With the Fiscal Cliff Leering, Are MID's Days Numbered?

by Reno Manuele


Are fiscal cliff negotiations placing the mortgage interest tax deduction, or MID, in danger?

Every day, if not every moment of every hour, new details are reported about Congress’ ongoing battle to avert the so-called “Fiscal Cliff,” with various policies, tax proposals and political rhetoric being exchanged across the aisles. But now, in the wake of a tweet, of all things, from President Obama, analysts and the National Association of Realtors have drawn their attention to another possible bargaining chip in the Fiscal Cliff discussions – the mortgage interest tax deduction, or MID.

Amidst Fiscal Cliff Talks, is MID in Danger?

Often called the “third rail” of tax policy, MID has been historically an untouchable issue for lawmakers, but as the president tweeted on Tuesday, should taxes on higher income earners not go up before the end of the year, the government may be forced to seek alternate forms of revenue to avoid the Fiscal Cliff, and eliminating MID, and the $100+ billion it will cost the government in 2013, may be an option.

Obama’s tweet read, “Breaks for middle class [important] for families & econ. If top rates don’t go up, danger that middle class deductions get hit.”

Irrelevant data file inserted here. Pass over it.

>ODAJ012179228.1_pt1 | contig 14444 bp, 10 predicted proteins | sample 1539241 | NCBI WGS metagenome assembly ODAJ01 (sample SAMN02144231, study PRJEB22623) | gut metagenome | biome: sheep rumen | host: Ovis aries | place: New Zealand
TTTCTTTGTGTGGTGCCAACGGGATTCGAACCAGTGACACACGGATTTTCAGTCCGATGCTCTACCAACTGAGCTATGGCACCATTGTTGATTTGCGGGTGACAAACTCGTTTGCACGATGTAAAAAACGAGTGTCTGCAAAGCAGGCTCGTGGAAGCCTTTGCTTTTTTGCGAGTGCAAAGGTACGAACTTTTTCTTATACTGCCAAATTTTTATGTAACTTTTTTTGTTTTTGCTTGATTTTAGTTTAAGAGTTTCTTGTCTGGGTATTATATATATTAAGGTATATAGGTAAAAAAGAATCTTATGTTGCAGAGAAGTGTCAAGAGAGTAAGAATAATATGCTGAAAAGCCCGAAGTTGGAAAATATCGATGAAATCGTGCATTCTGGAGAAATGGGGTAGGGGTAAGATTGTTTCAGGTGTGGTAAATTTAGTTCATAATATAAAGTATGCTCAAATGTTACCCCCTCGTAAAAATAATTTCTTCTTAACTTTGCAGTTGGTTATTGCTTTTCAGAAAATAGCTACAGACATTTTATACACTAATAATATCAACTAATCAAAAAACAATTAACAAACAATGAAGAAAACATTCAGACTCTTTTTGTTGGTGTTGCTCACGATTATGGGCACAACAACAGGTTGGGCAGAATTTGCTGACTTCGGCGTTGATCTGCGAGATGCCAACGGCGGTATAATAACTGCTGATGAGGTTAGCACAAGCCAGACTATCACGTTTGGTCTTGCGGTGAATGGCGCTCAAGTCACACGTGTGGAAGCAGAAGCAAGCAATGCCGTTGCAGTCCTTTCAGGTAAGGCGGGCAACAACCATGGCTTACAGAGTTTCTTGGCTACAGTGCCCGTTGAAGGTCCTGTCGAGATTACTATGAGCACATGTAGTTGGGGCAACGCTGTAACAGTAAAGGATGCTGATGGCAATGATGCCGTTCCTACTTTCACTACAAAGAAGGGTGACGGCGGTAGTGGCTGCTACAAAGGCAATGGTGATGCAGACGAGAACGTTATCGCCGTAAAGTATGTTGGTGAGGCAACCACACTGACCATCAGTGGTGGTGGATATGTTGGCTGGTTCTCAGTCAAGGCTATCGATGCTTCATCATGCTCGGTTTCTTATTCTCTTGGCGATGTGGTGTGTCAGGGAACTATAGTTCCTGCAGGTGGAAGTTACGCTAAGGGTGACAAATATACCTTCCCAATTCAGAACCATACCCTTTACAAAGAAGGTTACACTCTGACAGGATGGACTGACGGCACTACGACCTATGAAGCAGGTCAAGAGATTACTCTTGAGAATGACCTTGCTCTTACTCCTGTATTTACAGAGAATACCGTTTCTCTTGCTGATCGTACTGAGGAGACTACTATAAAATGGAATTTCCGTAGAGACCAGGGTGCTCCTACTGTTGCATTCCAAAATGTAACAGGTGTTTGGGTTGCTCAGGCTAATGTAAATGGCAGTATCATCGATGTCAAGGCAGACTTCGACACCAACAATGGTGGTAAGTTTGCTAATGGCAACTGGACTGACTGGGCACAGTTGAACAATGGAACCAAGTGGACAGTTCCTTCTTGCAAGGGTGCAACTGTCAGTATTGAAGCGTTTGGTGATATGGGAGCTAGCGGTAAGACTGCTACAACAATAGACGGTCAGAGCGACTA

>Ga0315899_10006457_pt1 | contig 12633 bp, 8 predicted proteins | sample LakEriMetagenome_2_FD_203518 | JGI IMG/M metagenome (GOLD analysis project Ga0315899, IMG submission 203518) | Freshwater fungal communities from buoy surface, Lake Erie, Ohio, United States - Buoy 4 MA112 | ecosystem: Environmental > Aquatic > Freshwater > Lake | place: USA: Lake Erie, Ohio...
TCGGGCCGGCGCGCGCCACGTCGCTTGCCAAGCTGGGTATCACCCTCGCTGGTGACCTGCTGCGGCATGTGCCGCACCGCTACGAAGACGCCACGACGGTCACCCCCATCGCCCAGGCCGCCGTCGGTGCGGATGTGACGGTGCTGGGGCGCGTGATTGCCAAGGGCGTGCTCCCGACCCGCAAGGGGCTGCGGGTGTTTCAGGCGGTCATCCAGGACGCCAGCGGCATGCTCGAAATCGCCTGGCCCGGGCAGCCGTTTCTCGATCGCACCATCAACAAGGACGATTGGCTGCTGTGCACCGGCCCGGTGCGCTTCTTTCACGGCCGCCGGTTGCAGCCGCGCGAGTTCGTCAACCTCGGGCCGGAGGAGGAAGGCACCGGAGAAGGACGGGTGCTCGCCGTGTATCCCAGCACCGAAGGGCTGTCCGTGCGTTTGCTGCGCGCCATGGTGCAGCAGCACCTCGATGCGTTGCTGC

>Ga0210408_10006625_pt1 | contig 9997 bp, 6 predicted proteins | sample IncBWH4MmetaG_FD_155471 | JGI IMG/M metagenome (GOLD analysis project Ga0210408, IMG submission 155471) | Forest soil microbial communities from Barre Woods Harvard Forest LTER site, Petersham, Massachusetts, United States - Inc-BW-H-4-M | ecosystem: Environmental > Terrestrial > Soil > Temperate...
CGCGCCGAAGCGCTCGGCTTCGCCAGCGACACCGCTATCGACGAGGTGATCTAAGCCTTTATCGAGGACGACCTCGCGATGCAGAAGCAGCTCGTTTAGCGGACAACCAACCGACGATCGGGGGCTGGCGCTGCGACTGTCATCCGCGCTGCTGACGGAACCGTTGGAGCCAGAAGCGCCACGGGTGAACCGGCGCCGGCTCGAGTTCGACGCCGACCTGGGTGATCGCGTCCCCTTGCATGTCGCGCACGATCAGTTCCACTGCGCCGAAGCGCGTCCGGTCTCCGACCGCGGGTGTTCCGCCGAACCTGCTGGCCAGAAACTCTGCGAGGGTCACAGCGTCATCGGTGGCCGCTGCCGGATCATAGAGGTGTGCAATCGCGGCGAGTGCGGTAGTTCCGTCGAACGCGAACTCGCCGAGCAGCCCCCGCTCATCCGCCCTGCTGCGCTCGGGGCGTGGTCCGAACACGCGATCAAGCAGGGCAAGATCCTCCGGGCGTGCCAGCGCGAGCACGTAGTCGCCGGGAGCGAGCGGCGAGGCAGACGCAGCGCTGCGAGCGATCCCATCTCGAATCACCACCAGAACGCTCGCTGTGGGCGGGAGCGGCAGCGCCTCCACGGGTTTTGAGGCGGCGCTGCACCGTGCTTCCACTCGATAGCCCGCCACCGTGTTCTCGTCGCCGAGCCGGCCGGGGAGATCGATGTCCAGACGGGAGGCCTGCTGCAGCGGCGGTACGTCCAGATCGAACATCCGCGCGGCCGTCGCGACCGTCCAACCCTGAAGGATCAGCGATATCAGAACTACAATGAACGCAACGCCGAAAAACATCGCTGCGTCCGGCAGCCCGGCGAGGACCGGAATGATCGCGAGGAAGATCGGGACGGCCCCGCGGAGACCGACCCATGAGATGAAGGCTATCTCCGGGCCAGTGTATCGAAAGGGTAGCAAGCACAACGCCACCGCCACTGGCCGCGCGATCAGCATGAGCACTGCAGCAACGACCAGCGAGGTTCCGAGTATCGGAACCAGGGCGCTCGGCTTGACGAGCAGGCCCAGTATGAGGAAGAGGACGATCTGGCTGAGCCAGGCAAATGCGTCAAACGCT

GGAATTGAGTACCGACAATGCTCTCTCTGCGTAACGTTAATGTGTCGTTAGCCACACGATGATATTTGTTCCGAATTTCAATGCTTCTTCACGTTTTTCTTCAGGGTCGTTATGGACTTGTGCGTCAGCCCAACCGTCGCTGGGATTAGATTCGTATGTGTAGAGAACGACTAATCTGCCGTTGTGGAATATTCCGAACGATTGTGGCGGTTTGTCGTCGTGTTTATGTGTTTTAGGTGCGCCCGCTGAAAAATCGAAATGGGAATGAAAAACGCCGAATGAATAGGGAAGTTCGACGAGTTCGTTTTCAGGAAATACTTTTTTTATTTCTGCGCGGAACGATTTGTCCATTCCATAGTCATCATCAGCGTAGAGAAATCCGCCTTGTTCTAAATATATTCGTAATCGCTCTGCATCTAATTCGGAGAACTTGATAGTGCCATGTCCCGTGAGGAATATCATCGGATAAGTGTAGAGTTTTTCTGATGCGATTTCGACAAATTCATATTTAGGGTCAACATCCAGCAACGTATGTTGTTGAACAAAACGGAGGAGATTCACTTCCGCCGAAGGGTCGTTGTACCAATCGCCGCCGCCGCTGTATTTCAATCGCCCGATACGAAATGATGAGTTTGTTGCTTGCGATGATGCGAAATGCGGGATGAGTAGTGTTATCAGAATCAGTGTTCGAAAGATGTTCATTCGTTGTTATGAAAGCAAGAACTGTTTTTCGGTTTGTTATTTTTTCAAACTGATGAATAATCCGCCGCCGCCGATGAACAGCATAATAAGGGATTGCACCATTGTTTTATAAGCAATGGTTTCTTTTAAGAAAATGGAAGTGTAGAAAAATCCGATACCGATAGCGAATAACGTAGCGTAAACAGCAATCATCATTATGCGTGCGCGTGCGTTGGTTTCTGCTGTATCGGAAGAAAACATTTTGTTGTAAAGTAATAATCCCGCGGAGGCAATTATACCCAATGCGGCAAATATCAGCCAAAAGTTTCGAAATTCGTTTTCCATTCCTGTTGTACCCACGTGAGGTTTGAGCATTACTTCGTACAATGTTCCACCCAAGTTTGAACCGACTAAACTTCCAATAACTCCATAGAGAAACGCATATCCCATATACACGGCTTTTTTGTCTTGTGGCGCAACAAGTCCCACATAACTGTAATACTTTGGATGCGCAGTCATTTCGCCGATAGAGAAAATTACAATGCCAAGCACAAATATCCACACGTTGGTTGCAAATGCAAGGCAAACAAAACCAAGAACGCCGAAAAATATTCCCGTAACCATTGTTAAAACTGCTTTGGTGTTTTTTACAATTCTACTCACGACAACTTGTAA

And we should point out, though public support for MID is broad, it still has its share of critics, particularly in the academic sector. As Paul Waldman points out in a recent piece for The American Prospect, MID has earned “almost universal condemnation” from economists, while research by the Joint Committee on Taxation has found its benefits are overwhelmingly enjoyed by higher-income earners. Given MID’s popularity, though, Waldman ultimately predicted that should lawmakers approach it, they’ll do so tepidly, and will at most cap the interest one could deduct.

How Would Changes to MID Affect the Housing Market?

Among Realtors, though, the message is quite clear – any changes or alterations to MID could have substantial effects on the housing market, particularly now when it is just beginning to recover. Unsurprisingly, NAR is upfront in its opposition to any MID changes, and lobbying furiously on its behalf.

Tom Krettler, a broker associate with RE/MAX Unlimited Northwest in Palatine, said that MID is an integral part of the housing market, with how it incentivizes new and existing homeowners to purchase residences; he just had a buyer in Arlington Heights, in fact, who purchased a townhouse because of MID.

Krettler also said, though, that lawmakers should not tamper with MID, especially during the “tenuous recovery” currently under way for the housing market.

“If there’s a third rail, it’s the mortgage deduction. It should be left untouched,” he said. “If they want to pick the perfect worst time, this is it.”

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